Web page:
One hookbait in specimen carp fishing that doesn’t get the credit it fully deserves is sweetcorn. It’s been doing the business ever since anglers first started specifically targeting carp, and its effectiveness hasn’t waned one bit. Readily available, it catches carp everywhere from the easiest runs waters to the toughest low-stock gravel pits.
Yet for many anglers corn is just something used to bulk out a spod mix, or used in fake form to tip off a boilie hookbait for a little added visual attraction. I’d argue that corn deserves a lot more recognition in its own right, as opposed to being a mere addition to other items.
MAKE SURE YOU HAVE A SET OF QUALITY BITE ALARMS AS CORN COULD MAKE THEM SCREAM OFF MORE THAN EVER.
Reasons to love corn
A key advantage of corn is its bright yellow colour. Even just a small handful on the lakebed will be impossible for fish swimming nearby to miss. Carp are inquisitive creatures, and will often be unable to resist investigating further. And once they start picking up a grain or two, they’ll soon want more!
It is soft and easily digested by the carp too, which means you don’t have to worry about putting in too much. It can also be used effectively at any time of the year – even in the depths of the British winter. And then, of course, there’s its price. It’s ridiculously cheap!
You can grab a 300g tin for pennies, or get even more for your money by investing in the 1kg bags of frozen corn you’ll find in the freezer section of most supermarkets. If you want to embark on a prebaiting campaign or bait heavily over the course of a session, your wallet will definitely thank you for using sweetcorn! And, if you fancy something a bit different to standard corn, most tackle shops stock tins of it in various flavours and colours.
CARP WILL EAT A WHOLE MANNER OF BAITS. CHECK OUT OUR GUIDE TO THE BEST CARP FISHING BAITS AVAILABLE.
Top corn rigs
While corn can be fished on any number of rigs, I have a couple of favourites which I rely on.
My number one rig – and the one I’ve caught the most on – is two pieces of fake corn popped up on a longshank hook. I keep the hookbait tight to the hook and have a small piece of shrink tubing bent at an aggressive angle over the eye of the hook.
A No4 split shot is pinched on to the hooklink just above the tubing to anchor the hookbait in place. This rig can be fished on its own with a small PVA bag of freebies or over a bed of corn or mixed particles.
When stalking carp or fishing close-in, where I can see where I’m placing my rig, I like to use a short, supple braid hooklink with a drop-off inline lead. This combo provides a superb bolt effect and is incredibly efficient at nailing carp. For the hookbait, I fish a single grain of slow sinking fake corn lengthways on the hair. The weight of the hook is just enough to sink the bait, which wafts around enticingly on the hair in a similar fashion to any free offerings. If you only have buoyant corn you can get the same effect by pinching a small shot on the hair.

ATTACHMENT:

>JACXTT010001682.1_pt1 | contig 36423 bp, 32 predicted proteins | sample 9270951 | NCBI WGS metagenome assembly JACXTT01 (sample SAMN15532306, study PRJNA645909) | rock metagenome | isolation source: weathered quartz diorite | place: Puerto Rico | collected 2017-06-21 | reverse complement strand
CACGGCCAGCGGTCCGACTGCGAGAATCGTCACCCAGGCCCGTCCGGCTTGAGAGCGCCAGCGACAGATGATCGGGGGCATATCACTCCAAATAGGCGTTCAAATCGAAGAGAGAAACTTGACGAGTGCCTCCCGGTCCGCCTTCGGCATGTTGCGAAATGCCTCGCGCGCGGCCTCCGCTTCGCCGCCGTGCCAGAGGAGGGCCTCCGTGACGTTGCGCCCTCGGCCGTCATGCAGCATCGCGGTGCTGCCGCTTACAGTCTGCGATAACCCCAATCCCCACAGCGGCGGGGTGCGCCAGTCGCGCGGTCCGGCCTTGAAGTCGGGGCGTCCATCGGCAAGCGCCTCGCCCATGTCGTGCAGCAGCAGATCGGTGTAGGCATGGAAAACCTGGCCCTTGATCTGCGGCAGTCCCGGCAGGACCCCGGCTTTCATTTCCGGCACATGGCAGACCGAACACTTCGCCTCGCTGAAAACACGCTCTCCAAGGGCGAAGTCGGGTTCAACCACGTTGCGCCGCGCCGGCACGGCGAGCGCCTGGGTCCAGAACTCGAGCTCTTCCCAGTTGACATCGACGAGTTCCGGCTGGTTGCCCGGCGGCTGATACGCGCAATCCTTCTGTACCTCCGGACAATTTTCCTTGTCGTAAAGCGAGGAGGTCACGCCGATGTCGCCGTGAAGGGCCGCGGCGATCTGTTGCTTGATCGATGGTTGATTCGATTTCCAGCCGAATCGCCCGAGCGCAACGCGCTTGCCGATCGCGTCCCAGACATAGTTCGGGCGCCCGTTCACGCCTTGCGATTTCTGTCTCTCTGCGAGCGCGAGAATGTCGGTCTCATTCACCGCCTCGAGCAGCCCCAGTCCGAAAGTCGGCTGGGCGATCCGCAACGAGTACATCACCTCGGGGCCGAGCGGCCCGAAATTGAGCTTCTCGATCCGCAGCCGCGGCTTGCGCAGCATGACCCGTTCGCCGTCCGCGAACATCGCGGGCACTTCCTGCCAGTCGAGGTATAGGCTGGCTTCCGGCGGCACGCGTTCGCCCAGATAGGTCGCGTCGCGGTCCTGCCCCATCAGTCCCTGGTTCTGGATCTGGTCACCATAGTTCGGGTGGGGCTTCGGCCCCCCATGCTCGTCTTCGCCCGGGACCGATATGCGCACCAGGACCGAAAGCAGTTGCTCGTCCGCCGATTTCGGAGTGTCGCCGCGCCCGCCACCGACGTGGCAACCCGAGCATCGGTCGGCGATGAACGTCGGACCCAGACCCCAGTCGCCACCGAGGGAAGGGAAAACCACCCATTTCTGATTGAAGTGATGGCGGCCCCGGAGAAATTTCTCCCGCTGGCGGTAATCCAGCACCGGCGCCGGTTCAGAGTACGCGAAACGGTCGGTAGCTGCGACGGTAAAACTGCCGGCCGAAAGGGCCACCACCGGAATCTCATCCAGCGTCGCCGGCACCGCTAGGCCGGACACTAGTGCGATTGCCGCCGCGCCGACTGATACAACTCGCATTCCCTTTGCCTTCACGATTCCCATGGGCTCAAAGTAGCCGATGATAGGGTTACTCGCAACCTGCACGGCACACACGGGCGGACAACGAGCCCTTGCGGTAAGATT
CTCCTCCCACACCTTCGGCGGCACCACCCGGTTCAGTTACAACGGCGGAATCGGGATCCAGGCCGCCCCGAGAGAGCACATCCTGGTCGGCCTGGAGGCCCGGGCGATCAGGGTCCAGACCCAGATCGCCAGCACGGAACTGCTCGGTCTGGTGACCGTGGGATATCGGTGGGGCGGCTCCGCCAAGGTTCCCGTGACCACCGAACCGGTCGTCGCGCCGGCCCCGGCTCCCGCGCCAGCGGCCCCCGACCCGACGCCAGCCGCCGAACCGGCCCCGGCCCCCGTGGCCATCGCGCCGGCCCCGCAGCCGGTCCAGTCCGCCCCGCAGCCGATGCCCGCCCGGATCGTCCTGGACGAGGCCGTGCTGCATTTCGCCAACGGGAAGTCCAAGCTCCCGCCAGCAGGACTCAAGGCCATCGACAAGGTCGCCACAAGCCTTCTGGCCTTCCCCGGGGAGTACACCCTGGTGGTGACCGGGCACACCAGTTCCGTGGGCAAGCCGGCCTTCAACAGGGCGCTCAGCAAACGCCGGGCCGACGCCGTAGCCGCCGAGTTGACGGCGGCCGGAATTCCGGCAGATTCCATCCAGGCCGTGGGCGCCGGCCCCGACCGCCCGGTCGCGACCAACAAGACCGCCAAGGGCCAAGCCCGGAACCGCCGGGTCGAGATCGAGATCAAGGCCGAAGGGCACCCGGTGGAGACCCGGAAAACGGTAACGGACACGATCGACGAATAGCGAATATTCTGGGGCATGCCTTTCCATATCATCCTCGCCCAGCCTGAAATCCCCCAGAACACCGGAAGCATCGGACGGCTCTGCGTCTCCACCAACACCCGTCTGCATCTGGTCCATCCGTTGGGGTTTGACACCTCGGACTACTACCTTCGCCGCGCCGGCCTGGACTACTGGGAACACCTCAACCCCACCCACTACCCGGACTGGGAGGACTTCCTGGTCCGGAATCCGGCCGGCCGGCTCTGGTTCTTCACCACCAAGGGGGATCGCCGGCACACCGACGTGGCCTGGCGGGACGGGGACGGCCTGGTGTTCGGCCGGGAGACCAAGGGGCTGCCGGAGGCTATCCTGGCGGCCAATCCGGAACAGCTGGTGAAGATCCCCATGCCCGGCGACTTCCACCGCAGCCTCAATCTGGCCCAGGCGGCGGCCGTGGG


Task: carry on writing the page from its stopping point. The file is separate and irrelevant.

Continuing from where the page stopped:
THERE ARE LOADS OF GREAT RIGS OUT THERE. FIND OUT MORE BY HEADING TO THE ANGLING TIMES RIG SECTION.
Baiting up methods
When fishing in the margins or stalking carp close to reeds or overhanging trees, you can simply throw in a few handfuls over your chosen spots by hand.
If you’re fishing further out in the lake you’ll need a few other tools to help get the corn to where you want it. For medium range work, a strong catapult with a large pouch will fire the grains a decent distance. For anything further than 30 yards, or if you want to create a tighter bed of bait than with a catty, you’ll need a spod or a Spomb.
I start by putting out 10 Spombs of corn over my open water spot. As pretty much all species will eat corn, I want to make sure there’s enough out there. I then top up the spot with a few more Spombs after each fish, or if I’ve seen a lot of activity over the area, such as fizzing caused by bream and tench, which may lead me to believe that most of the free offerings have been eaten.
That way I can be assured that there will always be some bait left on the spot for when carp move through the swim. Fishing over a bed of corn alone is likely to be a bit different to what everyone else on your lake is doing. While carp will be used to seeing grains of corn dotted among beds of boilies and other particle baits, it’s unlikely they will have encountered a big bright bed of bait comprising nothing but corn.
On a low-stock venue this might be a bit too blatant, but when fishing on pressured venues, where carp are accustomed to seeing the same baiting scenarios day in and day out, something different like this could set your trap apart from the norm.
If I’m fishing a spot close in, where I’m able to observe what is happening, I start with just a few handfuls and then watch how the fish react. I don’t need to put in as much because there will invariably be fewer nuisance species feeding here, and I can easily see when it’s all been eaten and more needs to be added.
BAITING UP IS A CRUCIAL PART OF CARP FISHING. USING THE THE BEST SPODS AND SPOMBS WILL MAKE IT SO MUCH MORE EFFECTIVE.
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